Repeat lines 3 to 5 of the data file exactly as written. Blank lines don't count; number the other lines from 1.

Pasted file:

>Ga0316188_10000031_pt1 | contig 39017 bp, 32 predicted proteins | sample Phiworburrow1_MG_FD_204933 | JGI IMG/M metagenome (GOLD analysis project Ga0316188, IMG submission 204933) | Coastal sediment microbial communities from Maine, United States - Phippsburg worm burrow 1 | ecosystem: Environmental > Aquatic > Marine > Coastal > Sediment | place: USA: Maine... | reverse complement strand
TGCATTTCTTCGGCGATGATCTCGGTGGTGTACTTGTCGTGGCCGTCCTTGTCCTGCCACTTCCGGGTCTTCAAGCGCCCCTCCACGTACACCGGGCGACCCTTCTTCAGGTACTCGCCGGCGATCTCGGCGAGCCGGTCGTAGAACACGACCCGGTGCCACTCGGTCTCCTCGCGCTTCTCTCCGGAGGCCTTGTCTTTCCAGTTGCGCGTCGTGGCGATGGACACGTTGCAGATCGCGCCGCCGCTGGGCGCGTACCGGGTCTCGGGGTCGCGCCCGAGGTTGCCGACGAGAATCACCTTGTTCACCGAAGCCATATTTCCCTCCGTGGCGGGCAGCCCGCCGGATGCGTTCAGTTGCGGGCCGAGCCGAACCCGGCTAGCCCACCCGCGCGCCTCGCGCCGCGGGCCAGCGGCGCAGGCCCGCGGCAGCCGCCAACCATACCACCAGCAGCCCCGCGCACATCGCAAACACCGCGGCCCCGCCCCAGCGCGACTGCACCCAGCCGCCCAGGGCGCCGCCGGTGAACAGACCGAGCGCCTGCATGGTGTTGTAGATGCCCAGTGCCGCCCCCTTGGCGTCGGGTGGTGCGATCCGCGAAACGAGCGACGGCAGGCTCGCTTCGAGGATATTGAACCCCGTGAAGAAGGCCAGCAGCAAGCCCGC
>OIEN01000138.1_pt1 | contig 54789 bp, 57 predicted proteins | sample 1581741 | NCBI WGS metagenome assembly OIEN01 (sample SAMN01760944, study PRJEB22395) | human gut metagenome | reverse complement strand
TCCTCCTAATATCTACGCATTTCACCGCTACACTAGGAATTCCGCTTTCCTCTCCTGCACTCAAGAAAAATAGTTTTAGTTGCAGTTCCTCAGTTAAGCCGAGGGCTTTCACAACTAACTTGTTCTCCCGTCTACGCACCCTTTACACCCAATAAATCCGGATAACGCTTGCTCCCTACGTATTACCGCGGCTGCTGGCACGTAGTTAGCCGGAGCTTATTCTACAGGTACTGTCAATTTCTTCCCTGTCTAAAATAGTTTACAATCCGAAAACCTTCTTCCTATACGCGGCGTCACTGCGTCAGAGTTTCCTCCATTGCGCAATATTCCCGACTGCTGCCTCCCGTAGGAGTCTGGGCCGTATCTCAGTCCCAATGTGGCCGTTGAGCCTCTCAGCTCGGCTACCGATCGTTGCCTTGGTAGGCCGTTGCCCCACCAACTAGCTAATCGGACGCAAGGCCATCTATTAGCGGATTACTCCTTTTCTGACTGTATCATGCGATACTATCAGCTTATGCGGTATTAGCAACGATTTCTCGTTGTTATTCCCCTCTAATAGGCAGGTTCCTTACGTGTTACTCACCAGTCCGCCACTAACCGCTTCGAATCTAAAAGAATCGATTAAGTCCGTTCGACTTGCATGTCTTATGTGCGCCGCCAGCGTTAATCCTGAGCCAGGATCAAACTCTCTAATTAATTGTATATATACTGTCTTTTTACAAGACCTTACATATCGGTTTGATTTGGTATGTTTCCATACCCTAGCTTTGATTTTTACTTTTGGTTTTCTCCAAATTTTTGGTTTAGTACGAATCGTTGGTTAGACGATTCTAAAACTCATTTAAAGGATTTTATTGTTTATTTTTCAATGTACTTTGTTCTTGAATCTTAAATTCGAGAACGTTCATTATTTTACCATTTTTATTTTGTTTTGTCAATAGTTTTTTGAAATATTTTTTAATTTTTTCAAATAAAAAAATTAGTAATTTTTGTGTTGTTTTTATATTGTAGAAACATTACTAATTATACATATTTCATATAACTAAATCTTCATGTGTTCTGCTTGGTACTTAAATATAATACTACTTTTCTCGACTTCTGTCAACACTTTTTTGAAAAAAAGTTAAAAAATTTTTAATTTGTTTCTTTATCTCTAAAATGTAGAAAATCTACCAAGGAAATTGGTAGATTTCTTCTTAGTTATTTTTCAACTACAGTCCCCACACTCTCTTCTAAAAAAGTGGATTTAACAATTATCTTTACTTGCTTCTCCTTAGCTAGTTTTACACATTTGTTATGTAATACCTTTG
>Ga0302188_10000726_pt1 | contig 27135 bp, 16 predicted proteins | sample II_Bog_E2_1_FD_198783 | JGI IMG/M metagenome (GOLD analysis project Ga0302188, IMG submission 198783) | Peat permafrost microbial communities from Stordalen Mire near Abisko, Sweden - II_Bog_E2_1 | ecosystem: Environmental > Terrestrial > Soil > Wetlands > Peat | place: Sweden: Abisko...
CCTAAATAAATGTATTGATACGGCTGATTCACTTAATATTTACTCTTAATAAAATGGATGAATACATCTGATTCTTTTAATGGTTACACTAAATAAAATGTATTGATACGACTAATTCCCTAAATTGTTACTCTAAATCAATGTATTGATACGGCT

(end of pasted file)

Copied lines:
>OIEN01000138.1_pt1 | contig 54789 bp, 57 predicted proteins | sample 1581741 | NCBI WGS metagenome assembly OIEN01 (sample SAMN01760944, study PRJEB22395) | human gut metagenome | reverse complement strand
TCCTCCTAATATCTACGCATTTCACCGCTACACTAGGAATTCCGCTTTCCTCTCCTGCACTCAAGAAAAATAGTTTTAGTTGCAGTTCCTCAGTTAAGCCGAGGGCTTTCACAACTAACTTGTTCTCCCGTCTACGCACCCTTTACACCCAATAAATCCGGATAACGCTTGCTCCCTACGTATTACCGCGGCTGCTGGCACGTAGTTAGCCGGAGCTTATTCTACAGGTACTGTCAATTTCTTCCCTGTCTAAAATAGTTTACAATCCGAAAACCTTCTTCCTATACGCGGCGTCACTGCGTCAGAGTTTCCTCCATTGCGCAATATTCCCGACTGCTGCCTCCCGTAGGAGTCTGGGCCGTATCTCAGTCCCAATGTGGCCGTTGAGCCTCTCAGCTCGGCTACCGATCGTTGCCTTGGTAGGCCGTTGCCCCACCAACTAGCTAATCGGACGCAAGGCCATCTATTAGCGGATTACTCCTTTTCTGACTGTATCATGCGATACTATCAGCTTATGCGGTATTAGCAACGATTTCTCGTTGTTATTCCCCTCTAATAGGCAGGTTCCTTACGTGTTACTCACCAGTCCGCCACTAACCGCTTCGAATCTAAAAGAATCGATTAAGTCCGTTCGACTTGCATGTCTTATGTGCGCCGCCAGCGTTAATCCTGAGCCAGGATCAAACTCTCTAATTAATTGTATATATACTGTCTTTTTACAAGACCTTACATATCGGTTTGATTTGGTATGTTTCCATACCCTAGCTTTGATTTTTACTTTTGGTTTTCTCCAAATTTTTGGTTTAGTACGAATCGTTGGTTAGACGATTCTAAAACTCATTTAAAGGATTTTATTGTTTATTTTTCAATGTACTTTGTTCTTGAATCTTAAATTCGAGAACGTTCATTATTTTACCATTTTTATTTTGTTTTGTCAATAGTTTTTTGAAATATTTTTTAATTTTTTCAAATAAAAAAATTAGTAATTTTTGTGTTGTTTTTATATTGTAGAAACATTACTAATTATACATATTTCATATAACTAAATCTTCATGTGTTCTGCTTGGTACTTAAATATAATACTACTTTTCTCGACTTCTGTCAACACTTTTTTGAAAAAAAGTTAAAAAATTTTTAATTTGTTTCTTTATCTCTAAAATGTAGAAAATCTACCAAGGAAATTGGTAGATTTCTTCTTAGTTATTTTTCAACTACAGTCCCCACACTCTCTTCTAAAAAAGTGGATTTAACAATTATCTTTACTTGCTTCTCCTTAGCTAGTTTTACACATTTGTTATGTAATACCTTTG
>Ga0302188_10000726_pt1 | contig 27135 bp, 16 predicted proteins | sample II_Bog_E2_1_FD_198783 | JGI IMG/M metagenome (GOLD analysis project Ga0302188, IMG submission 198783) | Peat permafrost microbial communities from Stordalen Mire near Abisko, Sweden - II_Bog_E2_1 | ecosystem: Environmental > Terrestrial > Soil > Wetlands > Peat | place: Sweden: Abisko...